Fluffy is an avid player of so-called “casual” games on Facebook– I have no clue why they’re called “casual”, since I generally play them in deadly earnest. I’ve written the odd post here and there about the games I’ve encountered, and whether or not I’d recommend them, and I have to say that Pretty Simple’s hidden-object game Criminal Case has been the best experience I’ve had on the platform. That includes all genres of games, not just hidden-object ones. When I reviewed it a while back in one of my Facebook roundups, I was pretty much a newbie, and had only completed two or three cases, but since then I’ve spent a LOT of time with this game, and can honestly say that it is not only one of the smoothest-running games on Facebook– server downtime is an extreme rarity, free-energy offers almost always work (and if they don’t are swiftly corrected), and I’ve yet to see a glitch– but also one of the most engaging games out there (if not the most). It has a lot of strengths, from the variety of scenes involved to the artwork itself and the complete lack of a “build” mode– you hidden-object gamers know of which I speak, the need to decorate a garden or an island or something in order to unlock more stages. (Fluffy despises build mode, and it’s put me off a good many HOGs, including some otherwise very well-executed ones like Pearl’s Peril; sure, you can buy more costuming items for your avatar in CC, but you never even have to change clothes once you’ve started playing, because it’s not tied to whether or not you can move to the next level.) With all that going for it, I think the game’s greatest pro is its focus on story, and especially characters. Your team is a set of fully-realized characters that you get to know better the more you play, almost as if you were reading a really crackling mystery novel. 56 cases into the game, however, everything changes. (SPOILER ALERT– do NOT read on if you don’t want to know how things pan out.)
By this point in the game, you’ve been pretty much through the mill. Not only have you taken down Grimsborough’s mob bosses, corrupt CEOs, and serial killers with your eagle eye for clues and savvy with puzzles, but have come through lots of purely expository situations that, while not essential to gameplay, make it a far more immersive and enjoyable experience. You’ve rescued an abused puppy and seen it grow up healthy and happy with your kind-hearted forensics tech, Grace. You’ve seen your partner, David Jones, get poisoned by a perp and have a close brush with death. You’ve unmasked a secretive hacker who turns out to be the police chief’s granddaughter– and who falls for your resident tech expert, Alex. You’ve had to arrest the chief, who was guilty of murder himself, only to have him commit suicide right in front of you. You’ve finally unearthed the truth about the sinister secret society known as the Crimson Order, their hold on the late chief, and the identities of their leaders. So what’s next?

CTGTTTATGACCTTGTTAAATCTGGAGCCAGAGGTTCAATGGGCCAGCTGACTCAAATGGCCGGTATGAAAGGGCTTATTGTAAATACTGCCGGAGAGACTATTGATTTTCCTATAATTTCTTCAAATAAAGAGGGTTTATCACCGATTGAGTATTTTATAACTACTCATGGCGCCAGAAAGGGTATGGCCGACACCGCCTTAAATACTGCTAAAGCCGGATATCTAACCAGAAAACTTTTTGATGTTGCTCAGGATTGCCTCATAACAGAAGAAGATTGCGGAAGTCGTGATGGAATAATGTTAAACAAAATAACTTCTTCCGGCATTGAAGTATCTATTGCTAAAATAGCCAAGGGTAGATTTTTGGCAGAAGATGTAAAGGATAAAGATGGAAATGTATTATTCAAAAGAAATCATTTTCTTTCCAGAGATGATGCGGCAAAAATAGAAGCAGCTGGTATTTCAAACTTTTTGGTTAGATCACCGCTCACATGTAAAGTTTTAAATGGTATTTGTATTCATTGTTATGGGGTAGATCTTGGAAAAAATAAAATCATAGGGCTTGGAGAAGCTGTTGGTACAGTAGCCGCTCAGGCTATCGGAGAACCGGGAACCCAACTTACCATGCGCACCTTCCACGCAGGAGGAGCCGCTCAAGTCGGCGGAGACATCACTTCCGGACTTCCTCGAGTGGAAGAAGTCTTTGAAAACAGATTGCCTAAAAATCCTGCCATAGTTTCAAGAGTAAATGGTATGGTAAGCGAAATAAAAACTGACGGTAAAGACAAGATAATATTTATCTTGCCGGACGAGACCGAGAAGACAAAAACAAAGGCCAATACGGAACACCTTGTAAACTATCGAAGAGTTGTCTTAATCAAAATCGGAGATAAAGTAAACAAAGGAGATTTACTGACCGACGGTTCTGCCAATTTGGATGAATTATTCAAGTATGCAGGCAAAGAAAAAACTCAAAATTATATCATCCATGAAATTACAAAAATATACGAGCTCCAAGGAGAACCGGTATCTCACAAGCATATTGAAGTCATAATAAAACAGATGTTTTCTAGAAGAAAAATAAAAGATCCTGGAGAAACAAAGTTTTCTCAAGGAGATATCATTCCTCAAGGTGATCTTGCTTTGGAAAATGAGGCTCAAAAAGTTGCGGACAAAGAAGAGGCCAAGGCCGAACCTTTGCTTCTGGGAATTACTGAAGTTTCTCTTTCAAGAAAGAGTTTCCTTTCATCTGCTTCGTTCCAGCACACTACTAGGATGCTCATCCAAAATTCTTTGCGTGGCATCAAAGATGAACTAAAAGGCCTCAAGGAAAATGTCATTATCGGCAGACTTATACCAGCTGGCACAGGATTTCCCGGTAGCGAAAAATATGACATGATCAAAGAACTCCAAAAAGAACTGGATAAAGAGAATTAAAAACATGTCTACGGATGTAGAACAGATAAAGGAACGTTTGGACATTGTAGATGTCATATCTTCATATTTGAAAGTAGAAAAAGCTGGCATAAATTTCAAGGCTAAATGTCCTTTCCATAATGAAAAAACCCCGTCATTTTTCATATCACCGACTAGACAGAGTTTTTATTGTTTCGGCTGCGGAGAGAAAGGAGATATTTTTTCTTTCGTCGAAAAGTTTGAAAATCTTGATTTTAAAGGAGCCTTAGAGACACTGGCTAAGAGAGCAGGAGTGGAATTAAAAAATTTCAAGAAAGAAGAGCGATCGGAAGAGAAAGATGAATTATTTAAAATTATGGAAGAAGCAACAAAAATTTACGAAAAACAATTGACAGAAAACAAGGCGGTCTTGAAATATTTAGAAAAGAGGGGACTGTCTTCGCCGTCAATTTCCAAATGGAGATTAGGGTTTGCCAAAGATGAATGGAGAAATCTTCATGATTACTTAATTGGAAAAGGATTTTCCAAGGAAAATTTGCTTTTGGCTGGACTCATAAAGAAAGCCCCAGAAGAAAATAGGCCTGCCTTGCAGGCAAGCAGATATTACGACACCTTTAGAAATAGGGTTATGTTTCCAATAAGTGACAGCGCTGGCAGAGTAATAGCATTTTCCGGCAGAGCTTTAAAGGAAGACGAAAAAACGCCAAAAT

Apparently, you swan off to another city entirely and abandon Grimsborough and your whole team.
While the first case in the new locale isn’t available yet and I can’t judge, there is a big farewell party at the end of the case. Everyone cries. Hell, I cried, and it’s just a game. Then a teaser page featuring a completely different set of characters pops up, so it’s been made pretty obvious that this is the end of the road for your now-former team.
And I was yelling at the screen. “NOOOOOO!!!!!”
On one level, I can understand why Pretty Simple would do this. It’s a “casual” game, and people might get bored being chief of police with the same old characters. The developers probably want to try their hand with new characters and a new city with its own problems. Exciting stuff. To me, though, it feels like getting plopped back to square one. You get to keep your rank and all, but it’s too much like a reboot. Why would you mess with success? Maybe it’s just me, but, like a good book when it’s reached the end, I’ve considered putting it back on the shelf and not bothering with the sequel– they are rarely as good as the original. This probably won’t happen (as I said, I play my games in deadly earnest), but I still feel a little let down– the one thing that casual games have over books is that they don’t END with such finality. Perhaps I’m looking at it from the wrong angle, since obviously my character is still me, and still going to be solving cases and whatnot, but like the aforementioned Pearl’s Peril, this game has now reached a rather teetering point for me. When Pearl’s main story arc was resolved, the game still kept going, but I quickly got bored, and not just because of the build mode (though that helped). I realize that story-driven games must of necessity evolve and reinvent themselves to continue, but the key difference between these two games is that if I felt like dropping in on Pearl and company at some point in the future, I could pick up where I left off with the same characters. But, also key, I DID become bored. Maybe the devs are trying to keep that from happening– perhaps it’s a sort of malaise that sets in with this type of game, and they’re attempting to thwart it. Maybe I just wanted the option of GETTING bored. Or maybe I’m a
weirdo geek that gets attached to fictional characters.
I guess my point is… dang it all, I’m gonna miss Jones and Alex and Grace and Nathan and Ramirez and Cathy and everybody else. The fact that I WILL miss them just goes to show what a great game this is, period, and why, even though I’m flirting with the idea of quitting, I probably won’t. Maybe my old buddies will drop in from time to time… and maybe I’ll like the new cast just as much.